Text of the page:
If you’ve visited YouTube in the past couple of weeks, you may have noticed countless “recommended” livestreams promising free Rick and Morty episodes 24/7.
Click on any of the videos and you’re bound to see the same kind of format spread across a variety of channels: Rick and Morty episodes playing, an active chat conversing with fervor off to the side and an indistinct channel name. In the case below, “Rick and Morty Live HD” gets straight to the point.
The hottest show on YouTube is illegal Rick and Morty live streams pic.twitter.com/Qy7OlPKm03— Casey Newton (@CaseyNewton) September 11, 2017
Rick and Morty isn’t the first time that YouTube has been host to videos that infringe on copyright. Since YouTube began, the website has been vigilant with issuing takedown notices anytime a full-length movie or TV show appears on its website. At some point, we’ve all come across a message after trying to play a specific video on YouTube that claims it violates the company’s copyright policies or is deceptive.
Why, then, are Rick and Morty livestreams not only allowed to run on YouTube, but are featured prominently on the front page and as recommended content? According to a YouTube representative, it’s up to the owner of the content to inform YouTube of what to keep an eye out for.
“When copyright holders work with us to provide reference files for their content, we ensure all live broadcasts are scanned for third party content, and we either pause or terminate streams when we find matches to third party content,” a representative told Polygon.
YouTube isn’t a mediator in copyright situations; as a company, it does not decide who owns the copyrighted material. While the company does work with rights holders to ensure that inauthentic material is taken down once uploaded, YouTube isn’t vigilantly keeping an eye on what videos are infringing on copyright and what videos aren’t.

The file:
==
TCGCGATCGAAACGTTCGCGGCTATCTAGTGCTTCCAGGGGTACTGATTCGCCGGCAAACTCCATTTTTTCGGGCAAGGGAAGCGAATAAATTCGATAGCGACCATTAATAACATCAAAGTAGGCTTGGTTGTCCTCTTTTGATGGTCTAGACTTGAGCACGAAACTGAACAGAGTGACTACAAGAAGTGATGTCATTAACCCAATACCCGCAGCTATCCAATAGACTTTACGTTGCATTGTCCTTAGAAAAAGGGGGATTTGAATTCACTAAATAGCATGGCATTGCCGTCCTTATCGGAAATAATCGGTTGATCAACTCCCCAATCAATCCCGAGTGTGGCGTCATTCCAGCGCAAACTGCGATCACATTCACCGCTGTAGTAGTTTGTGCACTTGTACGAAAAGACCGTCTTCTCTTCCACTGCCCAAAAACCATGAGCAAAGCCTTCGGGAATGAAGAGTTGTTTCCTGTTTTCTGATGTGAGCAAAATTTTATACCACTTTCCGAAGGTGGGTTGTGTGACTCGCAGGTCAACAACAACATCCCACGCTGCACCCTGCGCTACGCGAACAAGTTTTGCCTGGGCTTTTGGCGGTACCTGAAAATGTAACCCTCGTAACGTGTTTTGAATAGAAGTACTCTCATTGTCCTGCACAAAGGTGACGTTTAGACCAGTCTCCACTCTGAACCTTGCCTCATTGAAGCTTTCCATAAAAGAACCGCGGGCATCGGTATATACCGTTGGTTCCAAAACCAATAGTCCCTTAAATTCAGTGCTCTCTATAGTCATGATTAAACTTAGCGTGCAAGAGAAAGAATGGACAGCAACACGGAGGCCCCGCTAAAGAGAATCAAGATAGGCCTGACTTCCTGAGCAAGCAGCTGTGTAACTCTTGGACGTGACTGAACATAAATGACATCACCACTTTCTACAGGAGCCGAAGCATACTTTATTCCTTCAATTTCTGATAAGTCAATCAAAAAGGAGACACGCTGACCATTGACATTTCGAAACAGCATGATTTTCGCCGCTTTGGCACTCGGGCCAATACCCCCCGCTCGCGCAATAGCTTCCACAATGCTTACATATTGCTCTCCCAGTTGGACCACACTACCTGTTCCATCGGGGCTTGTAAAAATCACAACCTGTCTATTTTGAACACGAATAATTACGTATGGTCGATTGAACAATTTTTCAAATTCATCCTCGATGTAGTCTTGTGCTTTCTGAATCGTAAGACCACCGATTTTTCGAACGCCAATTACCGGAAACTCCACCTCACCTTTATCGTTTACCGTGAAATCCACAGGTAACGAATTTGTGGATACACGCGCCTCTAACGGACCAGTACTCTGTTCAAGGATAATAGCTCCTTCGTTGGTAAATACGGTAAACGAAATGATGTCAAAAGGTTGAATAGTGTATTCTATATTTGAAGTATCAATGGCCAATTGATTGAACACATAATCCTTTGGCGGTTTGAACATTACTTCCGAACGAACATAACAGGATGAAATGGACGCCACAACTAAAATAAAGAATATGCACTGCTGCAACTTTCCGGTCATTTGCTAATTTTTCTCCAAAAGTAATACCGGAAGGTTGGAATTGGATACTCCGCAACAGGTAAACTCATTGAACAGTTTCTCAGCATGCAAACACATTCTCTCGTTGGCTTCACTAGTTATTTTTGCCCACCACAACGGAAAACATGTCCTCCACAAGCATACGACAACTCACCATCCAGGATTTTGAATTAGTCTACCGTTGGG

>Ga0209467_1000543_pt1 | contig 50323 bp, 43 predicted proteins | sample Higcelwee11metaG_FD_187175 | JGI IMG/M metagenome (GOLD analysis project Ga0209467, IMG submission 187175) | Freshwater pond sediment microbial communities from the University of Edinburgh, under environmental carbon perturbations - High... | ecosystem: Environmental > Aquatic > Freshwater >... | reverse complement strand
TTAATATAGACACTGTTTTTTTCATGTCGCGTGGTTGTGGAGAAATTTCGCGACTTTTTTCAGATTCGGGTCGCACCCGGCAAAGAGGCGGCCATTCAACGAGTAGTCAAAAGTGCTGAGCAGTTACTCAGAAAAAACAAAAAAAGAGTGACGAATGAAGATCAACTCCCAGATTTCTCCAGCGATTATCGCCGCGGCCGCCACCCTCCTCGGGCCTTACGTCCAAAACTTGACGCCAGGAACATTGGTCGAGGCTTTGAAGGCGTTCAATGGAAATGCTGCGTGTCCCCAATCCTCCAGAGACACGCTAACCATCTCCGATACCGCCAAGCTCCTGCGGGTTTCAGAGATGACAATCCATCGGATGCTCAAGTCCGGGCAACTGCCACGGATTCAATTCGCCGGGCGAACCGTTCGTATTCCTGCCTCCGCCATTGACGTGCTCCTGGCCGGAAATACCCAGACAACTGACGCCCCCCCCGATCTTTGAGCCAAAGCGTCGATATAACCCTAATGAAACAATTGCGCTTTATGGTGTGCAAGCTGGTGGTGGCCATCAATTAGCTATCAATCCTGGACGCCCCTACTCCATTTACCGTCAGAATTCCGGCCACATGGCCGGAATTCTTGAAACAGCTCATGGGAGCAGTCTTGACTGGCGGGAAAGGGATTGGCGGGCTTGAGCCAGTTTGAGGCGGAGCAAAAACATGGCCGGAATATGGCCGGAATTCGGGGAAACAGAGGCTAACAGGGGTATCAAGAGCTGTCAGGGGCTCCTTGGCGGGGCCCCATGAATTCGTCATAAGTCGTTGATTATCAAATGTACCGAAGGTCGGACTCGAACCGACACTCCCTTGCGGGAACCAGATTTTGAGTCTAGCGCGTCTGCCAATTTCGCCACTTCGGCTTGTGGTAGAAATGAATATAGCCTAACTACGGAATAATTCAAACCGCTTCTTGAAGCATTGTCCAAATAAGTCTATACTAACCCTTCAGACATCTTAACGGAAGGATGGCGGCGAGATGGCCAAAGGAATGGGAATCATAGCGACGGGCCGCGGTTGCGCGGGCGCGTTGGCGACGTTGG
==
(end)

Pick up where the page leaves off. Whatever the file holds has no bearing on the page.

When it comes to livestreams, YouTube’s team expedites the process of reviewing copyright infringement claims to ensure that those streams can be taken down. As a YouTube representative told Polygon, once those reference files are provided to YouTube, it’s easier for teams to keep an eye on what is being uploaded illegally and what’s not.
That means it’s up to Adult Swim to work with YouTube on ensuring livestreams of the series aren’t appearing on the site. When asked whether Adult Swim is working with YouTube to upload reference files so this doesn’t happen in the future or if takedown requests had been sent, the network had no comment.
This isn’t the first time that Rick and Morty livestreams have come into question. When the third season of Rick and Morty premiered in July, Adult Swim made the first few episodes free on its website, airing them simultaneously with the broadcast versions. By the time the fourth episode rolled around, however, viewers were disappointed to learn Adult Swim wasn’t livestreaming the episode as it had been doing.
Adult Swim did give fans a heads up on Twitter, acknowledging that the network understood this would mean more people finding illegal ways to watch new episodes.
When asked by Polygon if Adult Swim had any plans to bring back the free livestream option, a representative confirmed the network did not.
“Adult Swim livestreamed the first two episodes of Rick and Morty to kick off the new season and will continue to offer episodes to view online after they have aired on the network,” they said.
At the time of this article, Rick and Morty livestreams were still available to watch on YouTube.
New episodes of Rick and Morty air Sundays at 11:30 p.m ET on Adult Swim.